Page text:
Jaswinder, or Jassi, Sidhu was 25 when she was found strangled and beaten to death in India.
Her mother, Malkit Kaur Sidhu, and her uncle, Surjit Singh Badesha, are facing extradition to India to face charges of conspiracy to commit murder for allegedly unleashing the attack on the tall South Asian beauty and her lower caste husband.
"She had married a gentleman outside of an arranged marriage her family wanted," said Jody Wright, who worked with Sidhu at a Coquitlam beauty salon and was one of her few confidantes.
"It was of her own free will. For love."
Wright testified that Sidhu told her the marriage had remained a secret for about a year because her family would not approve of the poor rickshaw driver she met during a visit to India a few years earlier.
But Justice Gregory Fitch heard that the clandestine union came to light when Sidhu's previous boss called her home to say she had left behind some personal items. A family member picked up those items and found a marriage certificate, letters and photos.
Wright said Sidhu described what happened next as an "interrogation," during which Sidhu's own life and that of her husband, Sukhwinder (Mithu) Sidhu, were threatened. Wright said her friend told her she admitted to the marriage and was forced to sign a document seeking an annulment.
"She was fearful of her life. She told me she didn't know what they were capable of," Wright testified.
Even prior to Sidhu's admission of her marriage, Wright testified that her uncles, brother and mother would often sit inside or outside the salon where she worked to keep an eye on her. After the admission, Wright told the court their presence increased.
Sidhu arranged a code with Wright, the receptionist at the salon, that would initiate a call to police. Wright said she made that call twice.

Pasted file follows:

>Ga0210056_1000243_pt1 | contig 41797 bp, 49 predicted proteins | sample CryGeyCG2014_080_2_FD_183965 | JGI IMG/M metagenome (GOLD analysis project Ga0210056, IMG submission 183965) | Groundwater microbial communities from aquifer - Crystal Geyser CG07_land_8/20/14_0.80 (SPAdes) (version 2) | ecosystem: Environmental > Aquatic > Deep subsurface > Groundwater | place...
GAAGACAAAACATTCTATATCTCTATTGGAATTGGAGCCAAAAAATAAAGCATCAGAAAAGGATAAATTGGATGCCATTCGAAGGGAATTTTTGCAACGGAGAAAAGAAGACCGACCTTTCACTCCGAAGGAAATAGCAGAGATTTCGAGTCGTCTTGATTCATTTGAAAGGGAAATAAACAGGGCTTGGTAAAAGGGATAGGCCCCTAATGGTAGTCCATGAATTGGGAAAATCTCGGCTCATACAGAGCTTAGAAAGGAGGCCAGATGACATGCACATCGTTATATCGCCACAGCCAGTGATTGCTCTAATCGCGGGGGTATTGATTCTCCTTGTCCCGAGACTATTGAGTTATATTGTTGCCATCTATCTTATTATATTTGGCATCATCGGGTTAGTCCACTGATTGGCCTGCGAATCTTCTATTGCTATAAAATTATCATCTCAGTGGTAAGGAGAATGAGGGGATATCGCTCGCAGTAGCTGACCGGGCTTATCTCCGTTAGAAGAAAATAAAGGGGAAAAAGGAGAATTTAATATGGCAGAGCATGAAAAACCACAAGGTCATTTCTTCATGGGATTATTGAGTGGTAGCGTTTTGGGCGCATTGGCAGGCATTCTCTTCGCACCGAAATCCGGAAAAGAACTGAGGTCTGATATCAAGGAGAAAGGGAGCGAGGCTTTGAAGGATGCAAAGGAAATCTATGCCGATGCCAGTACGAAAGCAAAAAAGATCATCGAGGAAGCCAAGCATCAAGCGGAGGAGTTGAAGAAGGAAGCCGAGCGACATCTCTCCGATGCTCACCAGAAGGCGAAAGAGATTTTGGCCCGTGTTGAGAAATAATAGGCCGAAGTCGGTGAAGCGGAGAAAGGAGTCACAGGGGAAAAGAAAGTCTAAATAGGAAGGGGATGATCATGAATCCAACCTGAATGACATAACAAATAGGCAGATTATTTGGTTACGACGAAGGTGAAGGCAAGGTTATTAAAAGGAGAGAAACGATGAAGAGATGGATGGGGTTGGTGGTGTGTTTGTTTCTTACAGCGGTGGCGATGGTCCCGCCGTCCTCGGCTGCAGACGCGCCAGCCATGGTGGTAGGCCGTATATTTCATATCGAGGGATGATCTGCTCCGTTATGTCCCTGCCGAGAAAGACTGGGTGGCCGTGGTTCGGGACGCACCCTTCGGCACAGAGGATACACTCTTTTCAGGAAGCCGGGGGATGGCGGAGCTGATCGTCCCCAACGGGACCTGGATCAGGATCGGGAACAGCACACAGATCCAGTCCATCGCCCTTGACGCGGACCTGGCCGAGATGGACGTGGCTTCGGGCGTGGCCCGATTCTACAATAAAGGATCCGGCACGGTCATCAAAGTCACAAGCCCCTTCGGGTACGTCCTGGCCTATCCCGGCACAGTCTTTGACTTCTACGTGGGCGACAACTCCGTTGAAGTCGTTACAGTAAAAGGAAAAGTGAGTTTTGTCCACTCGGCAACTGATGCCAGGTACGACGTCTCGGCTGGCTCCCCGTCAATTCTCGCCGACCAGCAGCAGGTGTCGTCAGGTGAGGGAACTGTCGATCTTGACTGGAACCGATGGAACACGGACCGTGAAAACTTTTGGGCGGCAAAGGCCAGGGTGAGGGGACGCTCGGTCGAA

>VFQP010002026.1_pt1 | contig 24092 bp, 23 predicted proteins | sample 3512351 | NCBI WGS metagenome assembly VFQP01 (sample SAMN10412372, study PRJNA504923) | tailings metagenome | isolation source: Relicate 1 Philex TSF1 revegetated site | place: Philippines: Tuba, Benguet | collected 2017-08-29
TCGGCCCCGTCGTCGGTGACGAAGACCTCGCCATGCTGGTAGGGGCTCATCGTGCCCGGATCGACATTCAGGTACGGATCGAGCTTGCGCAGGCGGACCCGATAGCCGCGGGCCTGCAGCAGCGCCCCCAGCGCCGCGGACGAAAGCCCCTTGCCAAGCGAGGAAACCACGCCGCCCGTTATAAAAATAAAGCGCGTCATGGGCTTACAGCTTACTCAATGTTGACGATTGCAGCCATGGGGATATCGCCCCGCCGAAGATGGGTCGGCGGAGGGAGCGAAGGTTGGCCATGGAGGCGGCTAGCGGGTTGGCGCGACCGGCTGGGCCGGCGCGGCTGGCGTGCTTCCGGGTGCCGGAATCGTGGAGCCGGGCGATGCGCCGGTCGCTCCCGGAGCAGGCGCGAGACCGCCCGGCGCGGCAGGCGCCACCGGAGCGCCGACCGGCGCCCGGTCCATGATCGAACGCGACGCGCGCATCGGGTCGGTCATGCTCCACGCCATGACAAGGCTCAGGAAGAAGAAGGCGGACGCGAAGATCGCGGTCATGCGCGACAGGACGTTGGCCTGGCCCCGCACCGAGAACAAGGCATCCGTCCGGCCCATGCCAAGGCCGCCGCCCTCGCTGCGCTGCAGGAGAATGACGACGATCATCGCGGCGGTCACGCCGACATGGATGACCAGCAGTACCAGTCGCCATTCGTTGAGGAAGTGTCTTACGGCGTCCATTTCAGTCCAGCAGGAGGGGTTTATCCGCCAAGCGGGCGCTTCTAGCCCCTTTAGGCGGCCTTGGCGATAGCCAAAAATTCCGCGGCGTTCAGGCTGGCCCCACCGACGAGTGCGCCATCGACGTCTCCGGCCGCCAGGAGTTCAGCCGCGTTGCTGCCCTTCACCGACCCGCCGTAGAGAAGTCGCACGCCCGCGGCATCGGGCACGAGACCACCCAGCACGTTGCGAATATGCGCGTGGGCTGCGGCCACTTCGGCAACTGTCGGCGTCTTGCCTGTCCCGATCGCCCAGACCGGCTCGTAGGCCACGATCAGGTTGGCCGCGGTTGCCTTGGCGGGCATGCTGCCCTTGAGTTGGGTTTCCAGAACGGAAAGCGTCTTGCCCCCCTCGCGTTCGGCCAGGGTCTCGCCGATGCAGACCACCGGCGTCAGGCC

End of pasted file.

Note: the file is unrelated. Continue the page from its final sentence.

"The code word was, 'I'm sick or I have the flu.' That was my trigger to call the cops because she was locked in her bedroom," she told the court under questioning by Deborah Strachan, the lawyer for the federal attorney general.
Wright said she typed a letter for Sidhu that Sidhu said she would take to her lawyer. The letter said Sidhu had been forced to sign the documents seeking an annulment, and that she had not, in fact, been forced to marry.
Finally, weeks before her death, Wright testified that Sidhu ran away from home, fleeing to the home of another coworker. Her bank accounts had been frozen so she borrowed the money to go to India and planned to bring her husband home with her to Canada.
Wright said she last spoke to her friend as she was on her way to the airport.
"She was going to go to India and bring her husband back and they were going to start their life together, to get an apartment," Wright told the court.
Malkit Kaur Sidhu, brought into the court by a sheriff, appeared grandmotherly in the prisoner's box. Wearing glasses, her greying hair pulled back in a bun, she nodded slightly at the quiet words of a translator sitting between her and her brother.
Badesha, in a white turban and white sneakers, was also accompanied into the courtroom by a sheriff from the lockup downstairs. He shook his head at some of the allegations made by the first of five witnesses expected to testify this week.
His lawyer, Michael Klein, asked Wright if she had followed the extensive media coverage Sidhu's case had received, which included a book and more than one television documentary.
Wright said she had, indeed, seen media coverage.
"The allegations were that her uncle and her mother caused her death, isn't that correct?" Klein asked.
"If that's what they're saying, then yes," Wright said.
"Well that's what you saw, on television, isn't that correct?" Klein persisted.
"That is what I saw on television. Yes."
Sidhu and her husband were attacked as they rode a scooter in a village near Sangrur, Punjab in June 2000. According to reports in India, her husband was severely beaten and left for dead.
Sidhu was kidnapped, and later strangled to death, her body left in a canal.
Seven men were convicted of the crime in India, but several of those convictions were overturned on appeal.